♫ Spanish Harlem ♫

For no reason at all, while I was folding laundry yesterday, this one popped into my head.  I haven’t heard it in years, but once it found its way into my head, it refused to leave!  So …

Spanish Harlem is a section of New York City with a large Latino population and a rich cultural heritage. This song is about a rose that grows through the concrete in the city, always shaded from the sun. The singer is enchanted by this beautiful flower and dreams of taking it to his garden.

This was one of the first songs written by the legendary producer Phil Spector. He wrote it with Jerry Leiber, the lyricist of the famous songwriting team Leiber and Stoller. Spector learned his craft working with Leiber and Stoller, and quickly made a name for himself as a top producer.

Spector was an apprentice of sorts to Leiber and Stoller, who took him on as a favor to their music publisher, Lester Still. After a few months, the duo agreed to write a song with him. According to Leiber, they decided to meet at his house at 6:30, and Spector showed up at 5:00. Stoller was having dinner with his family and running late; by the time he was ready to come over, Leiber and Spector had finished the song.

According to Jerry Leiber, who was the lyricist, he had the idea for this song long before Phil Spector came to his house to write it. Since the song was about a rose in Spanish Harlem, he wanted the music to have a Spanish flavor, so he played Spector some music from his collection, including works by Andrés Segovia and Maurice Ravel.

“He started to play a melody that was like Jeff Barry rock and roll. Sort of jazzy and wrong.  I played him two or three of those pieces. He has a good ear, and he picked up something in there. I think he even picked up a three or four-bar lick in one of the pieces that were in the strings. And we wrote it together.”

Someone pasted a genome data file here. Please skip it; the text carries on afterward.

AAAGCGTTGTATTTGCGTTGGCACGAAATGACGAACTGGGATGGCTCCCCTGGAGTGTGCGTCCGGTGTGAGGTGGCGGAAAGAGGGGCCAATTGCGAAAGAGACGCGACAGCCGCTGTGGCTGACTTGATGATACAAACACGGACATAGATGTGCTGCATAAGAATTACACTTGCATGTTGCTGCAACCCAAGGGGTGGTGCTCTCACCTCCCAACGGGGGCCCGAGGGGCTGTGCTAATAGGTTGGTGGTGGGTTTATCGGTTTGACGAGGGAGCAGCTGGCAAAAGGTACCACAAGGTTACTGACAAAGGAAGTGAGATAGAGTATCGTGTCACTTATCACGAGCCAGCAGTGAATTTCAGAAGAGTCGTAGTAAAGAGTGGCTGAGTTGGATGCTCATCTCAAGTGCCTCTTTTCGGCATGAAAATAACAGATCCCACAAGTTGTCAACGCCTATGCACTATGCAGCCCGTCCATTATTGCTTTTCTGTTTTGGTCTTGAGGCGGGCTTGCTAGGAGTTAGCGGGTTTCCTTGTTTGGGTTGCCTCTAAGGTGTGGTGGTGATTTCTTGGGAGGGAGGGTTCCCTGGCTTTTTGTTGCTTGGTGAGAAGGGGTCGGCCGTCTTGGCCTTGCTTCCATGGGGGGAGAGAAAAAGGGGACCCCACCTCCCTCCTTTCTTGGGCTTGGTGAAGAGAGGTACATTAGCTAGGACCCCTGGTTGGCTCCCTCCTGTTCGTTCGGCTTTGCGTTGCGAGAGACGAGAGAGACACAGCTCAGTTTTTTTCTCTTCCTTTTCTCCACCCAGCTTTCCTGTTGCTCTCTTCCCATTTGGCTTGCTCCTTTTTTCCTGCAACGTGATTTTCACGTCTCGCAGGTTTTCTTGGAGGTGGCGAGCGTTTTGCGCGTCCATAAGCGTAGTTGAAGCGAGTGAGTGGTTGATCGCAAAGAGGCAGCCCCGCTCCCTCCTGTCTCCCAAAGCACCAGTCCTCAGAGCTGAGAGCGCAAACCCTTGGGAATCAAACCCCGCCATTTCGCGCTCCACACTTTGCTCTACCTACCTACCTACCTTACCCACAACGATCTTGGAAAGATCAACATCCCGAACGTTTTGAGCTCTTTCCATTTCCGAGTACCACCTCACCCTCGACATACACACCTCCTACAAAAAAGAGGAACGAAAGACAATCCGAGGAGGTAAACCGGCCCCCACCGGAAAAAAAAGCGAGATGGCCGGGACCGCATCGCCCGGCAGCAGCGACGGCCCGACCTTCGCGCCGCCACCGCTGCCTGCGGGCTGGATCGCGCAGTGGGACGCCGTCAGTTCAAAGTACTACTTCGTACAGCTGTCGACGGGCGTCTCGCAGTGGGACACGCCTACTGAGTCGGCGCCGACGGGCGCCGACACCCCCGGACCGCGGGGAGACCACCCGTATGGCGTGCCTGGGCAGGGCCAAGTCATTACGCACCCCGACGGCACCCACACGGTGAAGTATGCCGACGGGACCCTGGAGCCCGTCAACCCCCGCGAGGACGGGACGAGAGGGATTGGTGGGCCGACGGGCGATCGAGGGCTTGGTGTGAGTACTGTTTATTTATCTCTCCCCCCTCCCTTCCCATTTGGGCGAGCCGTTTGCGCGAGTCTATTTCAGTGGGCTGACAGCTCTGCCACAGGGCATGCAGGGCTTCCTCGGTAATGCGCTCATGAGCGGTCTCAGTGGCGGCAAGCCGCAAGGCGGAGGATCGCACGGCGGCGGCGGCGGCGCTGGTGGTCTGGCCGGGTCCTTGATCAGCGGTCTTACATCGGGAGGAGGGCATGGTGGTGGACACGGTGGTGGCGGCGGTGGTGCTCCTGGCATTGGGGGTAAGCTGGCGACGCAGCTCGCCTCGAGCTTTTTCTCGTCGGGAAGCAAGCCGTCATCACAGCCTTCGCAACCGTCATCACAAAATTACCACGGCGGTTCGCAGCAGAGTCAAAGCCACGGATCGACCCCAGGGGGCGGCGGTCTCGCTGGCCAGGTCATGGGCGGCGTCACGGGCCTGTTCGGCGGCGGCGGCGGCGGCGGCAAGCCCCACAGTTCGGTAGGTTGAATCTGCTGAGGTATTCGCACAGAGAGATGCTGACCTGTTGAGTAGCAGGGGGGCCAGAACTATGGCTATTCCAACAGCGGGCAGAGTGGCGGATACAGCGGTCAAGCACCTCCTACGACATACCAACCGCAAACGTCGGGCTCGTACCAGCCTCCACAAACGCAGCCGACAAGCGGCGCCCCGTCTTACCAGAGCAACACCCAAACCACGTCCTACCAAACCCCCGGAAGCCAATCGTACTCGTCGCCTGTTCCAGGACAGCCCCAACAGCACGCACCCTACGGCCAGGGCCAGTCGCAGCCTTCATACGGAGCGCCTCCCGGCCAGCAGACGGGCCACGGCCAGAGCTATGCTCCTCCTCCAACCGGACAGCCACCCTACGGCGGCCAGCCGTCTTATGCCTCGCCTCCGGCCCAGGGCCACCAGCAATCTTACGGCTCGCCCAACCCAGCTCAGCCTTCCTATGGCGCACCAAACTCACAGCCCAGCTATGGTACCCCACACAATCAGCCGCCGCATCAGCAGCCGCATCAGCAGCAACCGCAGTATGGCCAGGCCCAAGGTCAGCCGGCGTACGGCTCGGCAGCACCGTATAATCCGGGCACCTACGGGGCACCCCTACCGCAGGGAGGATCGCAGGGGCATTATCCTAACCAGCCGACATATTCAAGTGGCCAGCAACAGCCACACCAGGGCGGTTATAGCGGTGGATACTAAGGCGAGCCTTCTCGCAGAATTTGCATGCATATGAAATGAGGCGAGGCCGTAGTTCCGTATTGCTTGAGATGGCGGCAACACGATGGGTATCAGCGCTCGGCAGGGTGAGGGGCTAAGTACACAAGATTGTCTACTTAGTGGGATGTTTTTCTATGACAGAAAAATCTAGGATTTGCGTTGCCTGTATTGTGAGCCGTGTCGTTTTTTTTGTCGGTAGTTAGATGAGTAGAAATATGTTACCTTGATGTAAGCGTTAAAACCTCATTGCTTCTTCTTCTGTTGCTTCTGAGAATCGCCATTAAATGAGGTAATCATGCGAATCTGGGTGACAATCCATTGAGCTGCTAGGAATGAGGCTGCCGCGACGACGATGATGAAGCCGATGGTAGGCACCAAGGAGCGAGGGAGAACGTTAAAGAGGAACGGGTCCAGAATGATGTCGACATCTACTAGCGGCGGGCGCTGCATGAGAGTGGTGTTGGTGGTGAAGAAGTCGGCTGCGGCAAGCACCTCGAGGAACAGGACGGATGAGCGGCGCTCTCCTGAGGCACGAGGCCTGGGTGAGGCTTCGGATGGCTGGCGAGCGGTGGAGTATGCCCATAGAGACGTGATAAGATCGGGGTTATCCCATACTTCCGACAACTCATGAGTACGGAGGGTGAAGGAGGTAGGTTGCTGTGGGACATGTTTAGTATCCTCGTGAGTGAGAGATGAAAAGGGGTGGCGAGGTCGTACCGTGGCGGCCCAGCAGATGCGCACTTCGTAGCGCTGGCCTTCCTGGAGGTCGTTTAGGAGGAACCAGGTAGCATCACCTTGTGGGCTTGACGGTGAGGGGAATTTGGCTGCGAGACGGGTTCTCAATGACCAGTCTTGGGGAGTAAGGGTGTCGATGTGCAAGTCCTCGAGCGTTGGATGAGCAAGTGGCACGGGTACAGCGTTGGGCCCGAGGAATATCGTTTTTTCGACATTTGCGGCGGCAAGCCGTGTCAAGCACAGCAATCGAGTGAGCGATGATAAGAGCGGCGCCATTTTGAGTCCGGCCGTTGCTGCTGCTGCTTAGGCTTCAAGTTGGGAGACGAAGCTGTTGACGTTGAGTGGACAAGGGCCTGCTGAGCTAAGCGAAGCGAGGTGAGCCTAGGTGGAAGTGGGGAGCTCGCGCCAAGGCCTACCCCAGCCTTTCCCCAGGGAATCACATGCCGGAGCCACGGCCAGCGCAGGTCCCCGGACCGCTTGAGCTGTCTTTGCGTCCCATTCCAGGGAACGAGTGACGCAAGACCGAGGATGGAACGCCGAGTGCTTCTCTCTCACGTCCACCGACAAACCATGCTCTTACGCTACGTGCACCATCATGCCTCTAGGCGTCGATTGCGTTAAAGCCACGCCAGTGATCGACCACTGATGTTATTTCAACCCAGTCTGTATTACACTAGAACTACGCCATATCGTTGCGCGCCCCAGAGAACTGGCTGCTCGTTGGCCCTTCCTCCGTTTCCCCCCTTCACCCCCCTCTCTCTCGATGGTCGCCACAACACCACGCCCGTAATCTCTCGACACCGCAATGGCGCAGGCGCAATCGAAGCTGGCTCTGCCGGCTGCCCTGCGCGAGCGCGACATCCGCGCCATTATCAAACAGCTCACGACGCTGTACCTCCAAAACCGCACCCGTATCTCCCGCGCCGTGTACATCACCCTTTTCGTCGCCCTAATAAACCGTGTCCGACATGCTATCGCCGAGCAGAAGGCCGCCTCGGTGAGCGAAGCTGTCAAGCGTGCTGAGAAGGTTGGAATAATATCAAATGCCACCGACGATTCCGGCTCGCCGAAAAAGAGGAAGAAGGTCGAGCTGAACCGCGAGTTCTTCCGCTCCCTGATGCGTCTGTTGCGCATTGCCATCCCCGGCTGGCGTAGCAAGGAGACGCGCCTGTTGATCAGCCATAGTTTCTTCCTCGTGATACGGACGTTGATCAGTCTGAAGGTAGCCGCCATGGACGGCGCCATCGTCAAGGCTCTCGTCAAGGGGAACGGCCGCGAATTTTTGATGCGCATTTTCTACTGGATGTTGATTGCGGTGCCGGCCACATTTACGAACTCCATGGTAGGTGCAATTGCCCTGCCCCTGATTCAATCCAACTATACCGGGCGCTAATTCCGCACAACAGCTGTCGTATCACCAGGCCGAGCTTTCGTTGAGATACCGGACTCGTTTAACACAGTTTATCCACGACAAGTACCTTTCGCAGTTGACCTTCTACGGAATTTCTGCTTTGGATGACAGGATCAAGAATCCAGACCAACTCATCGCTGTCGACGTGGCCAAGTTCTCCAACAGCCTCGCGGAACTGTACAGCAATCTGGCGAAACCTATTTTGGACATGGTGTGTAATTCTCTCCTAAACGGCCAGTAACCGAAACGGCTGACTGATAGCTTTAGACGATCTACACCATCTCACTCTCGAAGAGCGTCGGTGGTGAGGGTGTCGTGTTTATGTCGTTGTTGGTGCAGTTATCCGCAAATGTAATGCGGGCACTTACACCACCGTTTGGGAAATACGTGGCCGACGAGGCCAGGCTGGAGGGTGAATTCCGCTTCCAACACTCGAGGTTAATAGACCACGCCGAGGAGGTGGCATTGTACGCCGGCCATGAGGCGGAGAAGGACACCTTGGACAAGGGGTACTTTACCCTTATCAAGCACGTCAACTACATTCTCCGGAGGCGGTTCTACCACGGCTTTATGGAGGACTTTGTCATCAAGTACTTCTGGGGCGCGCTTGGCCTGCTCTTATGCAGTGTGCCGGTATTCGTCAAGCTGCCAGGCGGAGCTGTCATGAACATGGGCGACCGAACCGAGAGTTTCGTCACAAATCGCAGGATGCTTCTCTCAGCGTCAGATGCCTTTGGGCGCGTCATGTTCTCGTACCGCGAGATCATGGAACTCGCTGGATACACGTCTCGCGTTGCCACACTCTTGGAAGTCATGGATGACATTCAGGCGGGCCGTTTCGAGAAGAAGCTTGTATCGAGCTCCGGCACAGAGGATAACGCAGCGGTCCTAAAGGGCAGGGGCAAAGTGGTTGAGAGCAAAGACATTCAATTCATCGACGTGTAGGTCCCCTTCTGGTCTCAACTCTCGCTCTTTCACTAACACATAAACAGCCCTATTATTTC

This was the first single Ben E. King released as a solo artist – he left The Drifters after complaining of low wages. The song became the title track of his first solo album, which had a Spanish theme, with songs like Besame Mucho and Perfidia.  King recorded this in the same sessions as Stand By Me, which would be his next release and biggest hit.

The Ben E. King version did not chart in the UK, but two years later, in 1962, British musician Cliff Richard released his rendition on his 1962 album 32 Minutes and 17 Seconds, that went to #3 in the UK.  

Spanish Harlem
Ben E. King

There is a rose in Spanish Harlem
A red rose up in Spanish Harlem
It is a special one, it’s never seen the sun
It only comes out when the moon is on the run
And all the stars are gleaming
It’s growing in the street right up through the concrete
But soft and sweet and dreaming

There is a rose in Spanish Harlem
A red rose up in Spanish Harlem
With eyes as black as coal
Then look down in my soul
And starts a fire there
And then I lose control
I have to beg your pardon

I’m going to pick that rose
And watch her as she grows in my garden

I’m going to pick that rose
And watch her as she grows in my garden